Ah, the romantic couple of Sherwood Forest, Robin Hood and Maid Marian!
Back when I was a kid, the story of Robin Hood enthralled me. Steal from the rich, give to the poor; bows and arrows. Centuries old, the tale never loses its appeal even through re-tellings as different as the 1938 classic film starring Errol Flynn’s and Olivia de Havilland and Mel Brooks’ Robin Hood: Men in Tights.
In 1929, a 19- or 20-year-old Carleton Richmond created a set of Robin Hood marionettes for his mother to show at a Boston Junior League presentation. Clearly an inventive lad, Carleton later became an architect, and uncle to an equally imaginative trio of sisters, who inherited the Merry Men. And Marian. They’re a remarkable group: fully articulated, with controls for feet, arms, torsos, heads—every part that might need moving. With their charmingly detailed costumes, their expressive faces in stage makeup, they cast a spell that implore me to photograph them!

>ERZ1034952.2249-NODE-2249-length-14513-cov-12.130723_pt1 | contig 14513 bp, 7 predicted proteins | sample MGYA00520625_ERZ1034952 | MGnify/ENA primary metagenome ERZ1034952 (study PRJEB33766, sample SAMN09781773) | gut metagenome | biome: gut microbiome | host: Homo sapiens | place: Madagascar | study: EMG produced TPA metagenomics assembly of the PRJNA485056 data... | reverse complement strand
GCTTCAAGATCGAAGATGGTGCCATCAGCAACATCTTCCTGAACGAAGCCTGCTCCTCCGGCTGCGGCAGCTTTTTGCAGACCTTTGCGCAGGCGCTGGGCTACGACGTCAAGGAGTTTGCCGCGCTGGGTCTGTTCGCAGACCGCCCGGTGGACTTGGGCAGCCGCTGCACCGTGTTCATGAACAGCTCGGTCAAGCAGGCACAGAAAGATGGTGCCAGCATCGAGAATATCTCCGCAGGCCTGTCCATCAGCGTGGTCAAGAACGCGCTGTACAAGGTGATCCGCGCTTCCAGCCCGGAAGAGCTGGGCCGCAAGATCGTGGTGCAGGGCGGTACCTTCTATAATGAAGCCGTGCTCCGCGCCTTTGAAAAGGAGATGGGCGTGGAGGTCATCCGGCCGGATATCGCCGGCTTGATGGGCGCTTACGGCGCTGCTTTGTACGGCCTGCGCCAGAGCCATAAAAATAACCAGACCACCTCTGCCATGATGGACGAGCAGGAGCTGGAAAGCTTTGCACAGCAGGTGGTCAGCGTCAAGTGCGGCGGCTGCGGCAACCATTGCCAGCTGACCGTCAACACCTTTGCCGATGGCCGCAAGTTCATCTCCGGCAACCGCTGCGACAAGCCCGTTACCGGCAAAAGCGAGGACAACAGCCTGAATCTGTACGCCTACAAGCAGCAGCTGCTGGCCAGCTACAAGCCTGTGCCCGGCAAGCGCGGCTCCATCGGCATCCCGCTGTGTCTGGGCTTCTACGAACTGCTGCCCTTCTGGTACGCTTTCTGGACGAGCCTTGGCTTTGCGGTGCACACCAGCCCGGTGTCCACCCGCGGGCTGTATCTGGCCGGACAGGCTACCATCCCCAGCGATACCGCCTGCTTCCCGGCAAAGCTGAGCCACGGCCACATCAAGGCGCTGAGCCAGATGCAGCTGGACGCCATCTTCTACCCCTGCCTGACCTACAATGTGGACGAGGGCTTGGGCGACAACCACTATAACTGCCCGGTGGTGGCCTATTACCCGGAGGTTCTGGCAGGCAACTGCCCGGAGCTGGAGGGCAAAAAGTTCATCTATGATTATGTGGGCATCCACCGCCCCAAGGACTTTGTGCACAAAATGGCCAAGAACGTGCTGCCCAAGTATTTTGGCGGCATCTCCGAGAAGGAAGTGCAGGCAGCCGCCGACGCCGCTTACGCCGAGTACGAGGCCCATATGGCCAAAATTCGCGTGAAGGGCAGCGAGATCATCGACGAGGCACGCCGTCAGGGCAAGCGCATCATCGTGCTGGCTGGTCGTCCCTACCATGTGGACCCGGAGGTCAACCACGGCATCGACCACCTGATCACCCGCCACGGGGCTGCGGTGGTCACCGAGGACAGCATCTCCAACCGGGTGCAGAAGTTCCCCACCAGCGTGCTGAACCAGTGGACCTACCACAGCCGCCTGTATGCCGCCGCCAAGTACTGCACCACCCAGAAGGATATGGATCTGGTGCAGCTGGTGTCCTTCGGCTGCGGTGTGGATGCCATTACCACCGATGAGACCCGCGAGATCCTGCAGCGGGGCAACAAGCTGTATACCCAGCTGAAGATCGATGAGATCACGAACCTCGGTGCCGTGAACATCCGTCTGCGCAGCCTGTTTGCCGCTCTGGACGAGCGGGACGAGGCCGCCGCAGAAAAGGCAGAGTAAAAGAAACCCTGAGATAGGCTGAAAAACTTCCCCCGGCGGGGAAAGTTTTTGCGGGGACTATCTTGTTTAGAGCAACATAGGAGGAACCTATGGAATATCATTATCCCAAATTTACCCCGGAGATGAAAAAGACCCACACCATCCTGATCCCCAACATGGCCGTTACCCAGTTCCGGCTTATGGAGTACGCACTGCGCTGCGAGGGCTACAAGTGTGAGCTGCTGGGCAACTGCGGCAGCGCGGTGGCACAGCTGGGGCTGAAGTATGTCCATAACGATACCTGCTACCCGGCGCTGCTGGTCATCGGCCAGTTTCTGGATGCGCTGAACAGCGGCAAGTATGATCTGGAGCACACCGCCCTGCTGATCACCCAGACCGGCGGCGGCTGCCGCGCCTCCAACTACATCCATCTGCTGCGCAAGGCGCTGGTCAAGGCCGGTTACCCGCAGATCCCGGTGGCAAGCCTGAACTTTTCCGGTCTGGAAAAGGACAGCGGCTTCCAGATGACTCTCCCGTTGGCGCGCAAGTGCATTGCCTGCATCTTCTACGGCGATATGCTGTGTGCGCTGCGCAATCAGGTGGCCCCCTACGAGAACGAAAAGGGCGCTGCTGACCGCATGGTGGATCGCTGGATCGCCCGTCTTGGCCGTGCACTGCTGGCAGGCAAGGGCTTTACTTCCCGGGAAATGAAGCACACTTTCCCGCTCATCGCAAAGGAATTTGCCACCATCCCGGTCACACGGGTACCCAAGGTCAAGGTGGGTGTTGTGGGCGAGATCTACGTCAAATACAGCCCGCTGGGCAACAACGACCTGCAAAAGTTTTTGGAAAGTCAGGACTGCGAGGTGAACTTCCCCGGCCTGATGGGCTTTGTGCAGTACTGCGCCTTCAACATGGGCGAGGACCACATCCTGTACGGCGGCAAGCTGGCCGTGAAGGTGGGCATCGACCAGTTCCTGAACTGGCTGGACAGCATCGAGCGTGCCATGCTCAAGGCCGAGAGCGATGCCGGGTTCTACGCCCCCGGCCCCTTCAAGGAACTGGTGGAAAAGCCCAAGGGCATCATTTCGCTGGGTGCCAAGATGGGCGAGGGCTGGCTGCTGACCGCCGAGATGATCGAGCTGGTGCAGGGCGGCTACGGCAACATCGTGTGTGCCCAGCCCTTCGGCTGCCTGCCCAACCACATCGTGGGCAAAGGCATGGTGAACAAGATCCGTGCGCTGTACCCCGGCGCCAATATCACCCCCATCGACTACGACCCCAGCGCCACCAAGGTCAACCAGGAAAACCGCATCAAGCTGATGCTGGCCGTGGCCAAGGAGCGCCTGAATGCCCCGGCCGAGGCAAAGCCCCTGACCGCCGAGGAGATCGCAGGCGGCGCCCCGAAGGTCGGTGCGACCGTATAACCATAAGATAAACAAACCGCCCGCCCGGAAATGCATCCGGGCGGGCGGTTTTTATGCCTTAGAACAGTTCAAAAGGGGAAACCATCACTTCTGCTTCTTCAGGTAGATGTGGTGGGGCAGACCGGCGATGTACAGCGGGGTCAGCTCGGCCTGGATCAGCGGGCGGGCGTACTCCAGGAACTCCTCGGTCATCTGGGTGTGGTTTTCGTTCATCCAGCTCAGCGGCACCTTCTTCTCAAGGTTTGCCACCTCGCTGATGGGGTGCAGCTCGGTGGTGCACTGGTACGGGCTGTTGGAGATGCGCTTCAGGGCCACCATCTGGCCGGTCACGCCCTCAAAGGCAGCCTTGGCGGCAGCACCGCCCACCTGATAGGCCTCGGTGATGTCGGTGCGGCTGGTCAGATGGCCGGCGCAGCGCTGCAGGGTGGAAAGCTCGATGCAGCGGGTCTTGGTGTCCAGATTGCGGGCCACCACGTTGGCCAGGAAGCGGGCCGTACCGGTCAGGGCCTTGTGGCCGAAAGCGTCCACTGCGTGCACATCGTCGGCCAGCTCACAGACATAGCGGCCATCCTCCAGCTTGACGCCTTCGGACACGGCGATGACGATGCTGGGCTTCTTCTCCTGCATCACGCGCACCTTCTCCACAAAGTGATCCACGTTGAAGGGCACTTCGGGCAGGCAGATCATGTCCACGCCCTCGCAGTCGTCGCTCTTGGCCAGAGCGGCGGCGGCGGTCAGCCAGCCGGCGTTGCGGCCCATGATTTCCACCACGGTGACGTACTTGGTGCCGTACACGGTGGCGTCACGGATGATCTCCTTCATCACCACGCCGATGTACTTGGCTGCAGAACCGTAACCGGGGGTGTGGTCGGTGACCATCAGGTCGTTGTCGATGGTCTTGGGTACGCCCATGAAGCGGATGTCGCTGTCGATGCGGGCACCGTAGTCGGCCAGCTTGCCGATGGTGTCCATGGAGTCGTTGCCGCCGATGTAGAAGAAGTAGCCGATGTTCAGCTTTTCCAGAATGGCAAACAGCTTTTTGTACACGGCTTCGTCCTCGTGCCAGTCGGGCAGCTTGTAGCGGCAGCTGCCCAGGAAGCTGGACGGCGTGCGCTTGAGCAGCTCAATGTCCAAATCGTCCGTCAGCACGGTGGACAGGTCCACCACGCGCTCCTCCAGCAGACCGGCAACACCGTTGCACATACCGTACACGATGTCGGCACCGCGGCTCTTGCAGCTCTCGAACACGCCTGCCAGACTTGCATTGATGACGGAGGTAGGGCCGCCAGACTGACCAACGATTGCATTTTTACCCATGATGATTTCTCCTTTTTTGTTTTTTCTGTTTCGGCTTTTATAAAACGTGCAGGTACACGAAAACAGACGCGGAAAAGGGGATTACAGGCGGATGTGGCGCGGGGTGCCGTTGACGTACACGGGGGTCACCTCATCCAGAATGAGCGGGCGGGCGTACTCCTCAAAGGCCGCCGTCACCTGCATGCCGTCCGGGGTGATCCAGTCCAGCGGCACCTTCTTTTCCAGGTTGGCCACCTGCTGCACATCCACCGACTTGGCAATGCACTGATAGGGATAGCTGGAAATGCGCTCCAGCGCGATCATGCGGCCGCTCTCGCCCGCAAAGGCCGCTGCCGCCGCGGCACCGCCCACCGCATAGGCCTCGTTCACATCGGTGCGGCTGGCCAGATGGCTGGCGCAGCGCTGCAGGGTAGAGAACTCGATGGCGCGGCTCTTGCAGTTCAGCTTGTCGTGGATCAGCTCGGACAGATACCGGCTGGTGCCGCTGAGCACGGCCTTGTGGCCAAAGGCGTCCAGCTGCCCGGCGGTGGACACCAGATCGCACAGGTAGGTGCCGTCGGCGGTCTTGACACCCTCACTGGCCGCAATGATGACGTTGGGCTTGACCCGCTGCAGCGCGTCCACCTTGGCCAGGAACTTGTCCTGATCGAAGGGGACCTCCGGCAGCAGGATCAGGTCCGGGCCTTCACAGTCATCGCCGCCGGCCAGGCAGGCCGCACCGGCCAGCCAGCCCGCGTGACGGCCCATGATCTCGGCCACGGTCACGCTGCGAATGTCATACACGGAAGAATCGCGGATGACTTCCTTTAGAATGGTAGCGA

They’ve survived over 90 years in a large suitcase complete with stage, script, protective decorative boxes for each character and are used to this day by Carleton’s nieces, who have, as expected, tinkered with the tale.
Here they are, ready for their 21st century closeups.
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